The early-morning sex trade was one reason Beaulieu changed his hours. He used to stay open until 2 a.m. on weekdays and 3 a.m. on Saturdays and Sundays before he opted to shut down at midnight, no matter the night. Late night, “that’s when all the trouble was,” he recalls.
The pub’s proximity to The Washington Post made it a frequent stop for reporters as well as the pressmen and mailers back when the paper was printed at the old 15th Street location. The pub attracted a cross-section of writers, whether investigative reporter Dana Priest or former Post sports columnist and current ESPN analyst Michael Wilbon. Mailers on their union break would knock back as much as they could in their allotted 15 minutes. The bartenders would have beers and shots ready for them.
“I remember the old crew at The Post,” Beaulieu says. “They did a lot of their stories in the Post Pub. . . . That was before cellphones and all that.”
Restaurateur Jackie Greenbaum spent many afternoons at the Post Pub with her father when she worked for his real estate company, starting in the late 1980s. It was one of their favorite lunch spots. Greenbaum usually ordered the Reuben and onion rings, the latter sliced, battered and fried in-house, all crispy and irregular. Years earlier, she had frequented the pub with colleagues from Capitol Hill, where she worked as a press secretary to Rep. George Brown Jr., a Democrat from California. They would, she recalls, guzzle pitcher after pitcher of beer while playing drinking games.
“I loved the food there. I was young, so who knows what my taste buds were like,” says Greenbaum, the proprietor behind the Quarry House, Little Coco’s, Bar Charley and El Chucho. “I didn’t even consider it a greasy spoon.”
But like a lot of folks, Greenbaum has adopted a healthier diet. The change in American drinking culture hurt the Post Pub’s bottom line, Beaulieu says. He went from serving hundreds of martinis a day in the 1970s to about a dozen a day when the 1990s rolled around. To make up the difference, he expanded the menu. He introduced a salmon plate and pork chops. A former meat cutter, Beaulieu even ordered beef loins and cut them up for steaks.
“I went from where I was making a good living to where I was just paying the bills,” he says. “I had a little bit left over.”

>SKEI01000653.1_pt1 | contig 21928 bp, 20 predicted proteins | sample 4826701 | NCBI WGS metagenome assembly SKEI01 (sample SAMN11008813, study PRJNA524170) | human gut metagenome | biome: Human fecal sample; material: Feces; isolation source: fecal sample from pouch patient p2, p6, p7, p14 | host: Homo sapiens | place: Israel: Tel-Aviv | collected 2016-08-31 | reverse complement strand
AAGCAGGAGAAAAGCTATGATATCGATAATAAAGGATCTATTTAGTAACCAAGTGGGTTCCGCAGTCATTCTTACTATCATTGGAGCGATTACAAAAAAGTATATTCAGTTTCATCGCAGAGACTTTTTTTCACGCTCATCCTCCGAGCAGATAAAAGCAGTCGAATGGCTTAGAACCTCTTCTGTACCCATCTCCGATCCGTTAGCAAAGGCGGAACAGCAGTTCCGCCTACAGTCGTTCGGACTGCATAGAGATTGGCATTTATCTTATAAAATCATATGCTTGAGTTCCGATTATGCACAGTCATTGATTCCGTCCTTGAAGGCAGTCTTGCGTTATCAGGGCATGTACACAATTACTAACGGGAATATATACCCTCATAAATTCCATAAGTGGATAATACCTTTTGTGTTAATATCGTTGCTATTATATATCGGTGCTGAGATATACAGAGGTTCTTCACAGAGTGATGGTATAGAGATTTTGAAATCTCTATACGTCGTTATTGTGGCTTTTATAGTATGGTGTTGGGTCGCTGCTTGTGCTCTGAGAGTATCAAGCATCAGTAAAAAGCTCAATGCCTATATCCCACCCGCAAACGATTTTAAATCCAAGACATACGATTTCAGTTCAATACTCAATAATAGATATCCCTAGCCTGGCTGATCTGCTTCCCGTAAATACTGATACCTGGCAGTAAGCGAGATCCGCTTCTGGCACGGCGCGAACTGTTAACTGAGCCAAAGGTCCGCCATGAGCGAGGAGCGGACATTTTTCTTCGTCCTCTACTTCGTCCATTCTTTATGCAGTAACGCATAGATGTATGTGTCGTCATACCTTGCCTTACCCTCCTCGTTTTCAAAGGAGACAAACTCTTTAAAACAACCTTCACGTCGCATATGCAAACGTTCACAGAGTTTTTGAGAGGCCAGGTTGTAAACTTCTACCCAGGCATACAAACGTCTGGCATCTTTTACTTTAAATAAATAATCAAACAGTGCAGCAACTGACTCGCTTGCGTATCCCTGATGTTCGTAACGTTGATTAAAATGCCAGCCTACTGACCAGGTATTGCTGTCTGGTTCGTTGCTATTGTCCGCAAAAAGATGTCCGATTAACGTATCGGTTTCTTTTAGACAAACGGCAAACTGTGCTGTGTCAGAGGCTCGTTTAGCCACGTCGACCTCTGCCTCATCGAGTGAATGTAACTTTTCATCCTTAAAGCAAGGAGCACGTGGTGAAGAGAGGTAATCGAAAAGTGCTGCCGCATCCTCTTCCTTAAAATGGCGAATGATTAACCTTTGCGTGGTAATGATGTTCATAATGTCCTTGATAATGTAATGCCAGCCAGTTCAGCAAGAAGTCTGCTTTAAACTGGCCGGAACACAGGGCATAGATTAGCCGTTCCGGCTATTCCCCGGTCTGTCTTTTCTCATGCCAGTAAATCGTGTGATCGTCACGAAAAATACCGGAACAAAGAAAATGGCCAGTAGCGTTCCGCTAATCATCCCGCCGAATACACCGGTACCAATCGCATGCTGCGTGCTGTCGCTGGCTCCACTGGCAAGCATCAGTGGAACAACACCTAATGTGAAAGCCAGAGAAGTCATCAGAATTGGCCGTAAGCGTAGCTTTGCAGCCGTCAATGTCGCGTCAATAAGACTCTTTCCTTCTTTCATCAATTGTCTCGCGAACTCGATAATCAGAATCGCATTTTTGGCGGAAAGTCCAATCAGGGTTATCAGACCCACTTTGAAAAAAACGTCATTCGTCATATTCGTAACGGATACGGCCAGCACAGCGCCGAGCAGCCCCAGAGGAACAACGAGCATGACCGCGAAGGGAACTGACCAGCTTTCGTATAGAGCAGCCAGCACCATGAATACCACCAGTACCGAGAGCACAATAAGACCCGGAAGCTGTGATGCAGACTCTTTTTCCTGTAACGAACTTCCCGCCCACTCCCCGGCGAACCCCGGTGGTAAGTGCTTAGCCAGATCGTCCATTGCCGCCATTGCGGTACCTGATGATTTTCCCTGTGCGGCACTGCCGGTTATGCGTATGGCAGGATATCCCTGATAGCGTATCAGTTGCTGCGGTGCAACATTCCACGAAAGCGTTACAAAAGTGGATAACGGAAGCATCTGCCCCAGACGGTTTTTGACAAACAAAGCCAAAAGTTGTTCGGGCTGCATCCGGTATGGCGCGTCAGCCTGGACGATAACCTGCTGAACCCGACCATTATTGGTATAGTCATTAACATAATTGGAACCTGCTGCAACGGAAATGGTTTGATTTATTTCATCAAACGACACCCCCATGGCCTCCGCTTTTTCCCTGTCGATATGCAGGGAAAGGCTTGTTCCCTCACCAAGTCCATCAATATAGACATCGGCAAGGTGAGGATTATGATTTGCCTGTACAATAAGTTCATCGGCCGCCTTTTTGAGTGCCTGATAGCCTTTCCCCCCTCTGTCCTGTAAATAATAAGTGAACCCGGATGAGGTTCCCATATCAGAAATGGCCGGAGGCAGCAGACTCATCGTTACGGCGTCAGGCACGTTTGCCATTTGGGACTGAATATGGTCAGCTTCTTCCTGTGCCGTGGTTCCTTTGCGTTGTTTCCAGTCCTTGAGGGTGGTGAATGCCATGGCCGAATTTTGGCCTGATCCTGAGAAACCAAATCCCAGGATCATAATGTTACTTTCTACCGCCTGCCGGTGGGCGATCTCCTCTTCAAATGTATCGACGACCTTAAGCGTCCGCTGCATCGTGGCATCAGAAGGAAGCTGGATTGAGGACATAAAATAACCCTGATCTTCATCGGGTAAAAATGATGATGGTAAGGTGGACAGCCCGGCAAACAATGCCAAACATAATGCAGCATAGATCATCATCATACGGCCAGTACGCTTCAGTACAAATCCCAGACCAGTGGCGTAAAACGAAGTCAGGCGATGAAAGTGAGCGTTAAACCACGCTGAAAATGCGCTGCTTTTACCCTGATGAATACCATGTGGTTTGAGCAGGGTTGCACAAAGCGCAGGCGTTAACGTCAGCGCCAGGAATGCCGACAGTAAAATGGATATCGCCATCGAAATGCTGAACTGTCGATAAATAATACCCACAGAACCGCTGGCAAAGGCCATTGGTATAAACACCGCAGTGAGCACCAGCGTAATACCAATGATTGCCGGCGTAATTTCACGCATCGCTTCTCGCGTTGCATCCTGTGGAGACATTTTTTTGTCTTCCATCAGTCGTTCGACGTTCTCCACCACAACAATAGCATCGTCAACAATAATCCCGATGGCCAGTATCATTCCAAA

At age 71, Beaulieu is now retired. He handed over the keys to the landlord with eight years still on his lease. “They didn’t give me anything in writing that I was exonerated” for the remaining years, he adds. “They gave me a receipt that they accepted the keys back.” But he doesn’t think the landlord will hound him for the money.
Beaulieu would have preferred to go out on his own terms, not those dictated by a pandemic. But he’s contented with what he built over the nearly 44 years he operated the Post Pub. He didn’t get rich, he says, but he put two kids through college. He paid for a couple of houses. He has enough to retire on, maybe play a little golf.
His legacy, and that of the Post Pub, are harder to discern. Despite all the time she spent at the pub, Greenbaum isn’t sure it had much influence in her decision to save the Quarry House, the Silver Spring institution that balances a respect for history with a reverence for bottles of good small-batch whiskey. “If so,” Greenbaum says, “it would have been part of what molded my psyche without my being really aware of it.”
The Post Pub’s legacy, it seems, will live on mostly in the memories of those who were moved by it. Like Ben Claassen III, a cartoonist whose work has appeared in Washington City Paper, Washington Post Express and the Chicago Reader. One day, about nine years ago, after a shift at the now-defunct Express, Claassen found himself on a bar stool at the pub for the first time, taking in the history around him.
“When I went to pay the tab,” he wrote to me on Facebook, “I noticed one of my comics had been cut out from the City Paper and taped behind the register. For a cartoonist from New Orleans drinking alone at a bar in D.C. that felt about equivalent to winning an Oscar.”